Automobiles and the arts aren’t complete strangers, though – artist Sonia Delaunay famously repainted a Citroen B12 car in 1925, and repeated the trick in 1968 with a Matra 530 (you can still see it in the Cité de l’Automobile, in Mulhouse, France). In more recent years, YBA Tracey Emin created four “Drawing in Motion” pieces on Fiat 500s for the 2007 Frieze art fair, and Pop Art icon Peter Blake decorated a Bentley in 2016 – but straight-up car-brand sponsorship of a broader exhibition is a rarity in recent times, and even oblique connections to motoring can be controversial. (The V&A’s 2019 exhibition on car design was sponsored by Bosch, rather than an automobile firm, but this decision was still mired in controversy since it was Bosch’s labs that enabled VW to cheat on its diesel emissions-standards tests.)
Still, with increased electrification and other overtly green moves by automakers, opportunities to decry cars as polluting menaces are diminishing. And if the galleries are still unwilling to engage, another option has presented itself – if the brand in question has the resources. By opening their own spaces in which to establish their cultural credentials on their own terms, brands get the cultural kudos, dodge the enhanced scrutiny that comes with associations with public institutions, and perhaps keep a little more influence over the subject matter.
Samsung’s KX space, for example, hosts symposiums on gene editing, gaming sessions, cookery classes and more – all carefully curated to align the brand with science, leisure, home life and more. It could be compared to the carefully curated flagship spaces of Microsoft, Glossier and Apple – the aim isn’t really to directly sell you something there and then, but to have an experience that leaves a positive association.
Outside the UK, Hyundai has opened a series of “Motorstudios” in Seoul, Moscow and Beijing, ostensibly to showcase art with a technological aspect, and to host events on subjects such as bio-art and AI. Unlike other brands’ “art car” projects of the past, Hyundai aren’t sponsoring specific artists or tasking them with anything as cheesy as redecorating a Kona – shows are centred around a theme, albeit one that Hyundai may find a useful exploration of materials, attitudes and interactions. The Beijing space, a repurposed industrial building, has also been designed to champion Hyundai’s green technology and sustainability efforts – it has a passive air filtration system and uses geothermal heating and cooling.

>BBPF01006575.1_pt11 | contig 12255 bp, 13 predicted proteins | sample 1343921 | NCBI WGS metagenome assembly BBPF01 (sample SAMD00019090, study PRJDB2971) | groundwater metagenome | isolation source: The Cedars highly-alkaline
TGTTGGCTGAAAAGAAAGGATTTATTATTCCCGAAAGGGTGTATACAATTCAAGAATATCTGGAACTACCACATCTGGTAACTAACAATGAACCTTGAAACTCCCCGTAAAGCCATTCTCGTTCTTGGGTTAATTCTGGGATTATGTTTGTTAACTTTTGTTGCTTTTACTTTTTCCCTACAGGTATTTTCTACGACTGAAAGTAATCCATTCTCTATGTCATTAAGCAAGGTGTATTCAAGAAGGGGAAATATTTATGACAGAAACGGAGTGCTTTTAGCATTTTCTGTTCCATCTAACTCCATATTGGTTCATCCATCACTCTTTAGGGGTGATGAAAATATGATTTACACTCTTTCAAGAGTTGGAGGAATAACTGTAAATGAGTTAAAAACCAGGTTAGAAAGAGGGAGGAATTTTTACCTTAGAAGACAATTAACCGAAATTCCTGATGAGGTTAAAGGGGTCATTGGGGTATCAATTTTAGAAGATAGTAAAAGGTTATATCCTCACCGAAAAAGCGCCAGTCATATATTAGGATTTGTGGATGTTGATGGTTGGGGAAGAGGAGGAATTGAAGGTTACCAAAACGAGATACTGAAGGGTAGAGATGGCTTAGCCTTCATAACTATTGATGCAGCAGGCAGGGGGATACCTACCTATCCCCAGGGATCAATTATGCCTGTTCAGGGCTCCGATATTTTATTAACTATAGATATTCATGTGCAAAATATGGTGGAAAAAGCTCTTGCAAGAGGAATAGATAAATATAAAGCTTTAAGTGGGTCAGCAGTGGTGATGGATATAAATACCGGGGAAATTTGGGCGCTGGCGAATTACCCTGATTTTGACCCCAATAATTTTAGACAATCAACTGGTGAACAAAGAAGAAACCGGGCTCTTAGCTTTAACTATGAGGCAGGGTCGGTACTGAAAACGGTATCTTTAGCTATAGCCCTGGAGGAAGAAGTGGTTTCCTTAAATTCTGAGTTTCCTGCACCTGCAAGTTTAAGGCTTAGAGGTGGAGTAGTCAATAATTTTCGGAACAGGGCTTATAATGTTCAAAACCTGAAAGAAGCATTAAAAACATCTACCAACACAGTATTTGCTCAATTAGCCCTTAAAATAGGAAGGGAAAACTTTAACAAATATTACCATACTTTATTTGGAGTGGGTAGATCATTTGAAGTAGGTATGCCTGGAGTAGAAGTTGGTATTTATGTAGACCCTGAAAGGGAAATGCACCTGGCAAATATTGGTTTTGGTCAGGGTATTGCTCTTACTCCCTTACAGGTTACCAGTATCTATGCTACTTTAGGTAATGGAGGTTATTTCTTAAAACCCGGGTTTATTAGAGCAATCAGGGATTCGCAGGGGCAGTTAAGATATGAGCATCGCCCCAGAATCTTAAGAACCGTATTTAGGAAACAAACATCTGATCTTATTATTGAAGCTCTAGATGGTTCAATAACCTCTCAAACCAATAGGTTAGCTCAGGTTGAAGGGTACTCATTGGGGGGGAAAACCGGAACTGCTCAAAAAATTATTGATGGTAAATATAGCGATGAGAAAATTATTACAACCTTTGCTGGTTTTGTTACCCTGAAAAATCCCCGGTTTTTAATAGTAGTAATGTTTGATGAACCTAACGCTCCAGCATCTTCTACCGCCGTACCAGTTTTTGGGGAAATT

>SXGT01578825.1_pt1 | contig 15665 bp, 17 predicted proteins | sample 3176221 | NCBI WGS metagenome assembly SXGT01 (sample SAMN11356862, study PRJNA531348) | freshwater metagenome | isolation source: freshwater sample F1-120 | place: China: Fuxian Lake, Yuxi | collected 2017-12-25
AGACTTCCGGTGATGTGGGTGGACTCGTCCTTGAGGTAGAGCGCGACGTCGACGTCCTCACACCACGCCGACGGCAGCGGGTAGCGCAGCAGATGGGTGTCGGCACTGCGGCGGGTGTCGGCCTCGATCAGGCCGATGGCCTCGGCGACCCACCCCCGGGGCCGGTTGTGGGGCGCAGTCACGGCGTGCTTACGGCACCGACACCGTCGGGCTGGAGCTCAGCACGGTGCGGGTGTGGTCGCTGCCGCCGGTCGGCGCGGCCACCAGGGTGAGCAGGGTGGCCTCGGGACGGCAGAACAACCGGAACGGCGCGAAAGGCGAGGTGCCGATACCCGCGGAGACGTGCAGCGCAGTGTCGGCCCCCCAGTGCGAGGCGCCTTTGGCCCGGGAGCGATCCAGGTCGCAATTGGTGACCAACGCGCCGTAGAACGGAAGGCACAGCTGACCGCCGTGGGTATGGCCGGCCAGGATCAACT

There is also a question of scale, in terms of transmitting the message of being a cultural brand: Hyundai’s current exhibition exploring the intersection of humanity and technology, Human (un)Limited, is running simultaneously across all its Motorstudios, showcasing the works of 18 artists in a variety of media – something any curator would struggle to achieve across independent sites. It also fulfils its hybrid model of adding cultural value while, as Hyundai CMO / Executive Vice President Wonhong Cho, puts it, serving as a research lab for “transforming people’s lives for the better in the age of the fourth industrial revolution, [which] will be possible when our understanding of humanity through the inclusive ethos of art is combined with the right technology.”
“The artists we work with can perhaps help us think about doing things in a different way – and maybe give some insights as to where the future is heading,” agrees Head of Space Innovation at Hyundai, Cornelia Schneider. “When people visit the exhibition, Human (Un)Limited, we want to see their reaction to the ideas – how do they respond? Are they even ready for them? This is looking at how we can, for society, be sustainable and adopt new practises.”
Car culture is changing – the switch from fossil to renewable is laudable, but becoming a given in the minds of the public. To appeal to – and understand – future consumers, auto brands need to represent something more than getting from A to B: the intellectual, cultural and emotional journey is becoming as important as the physical one.
Find out more about Hyundai Motorstudio Global Art Project by visiting hyundaimotorstudio-art.com/en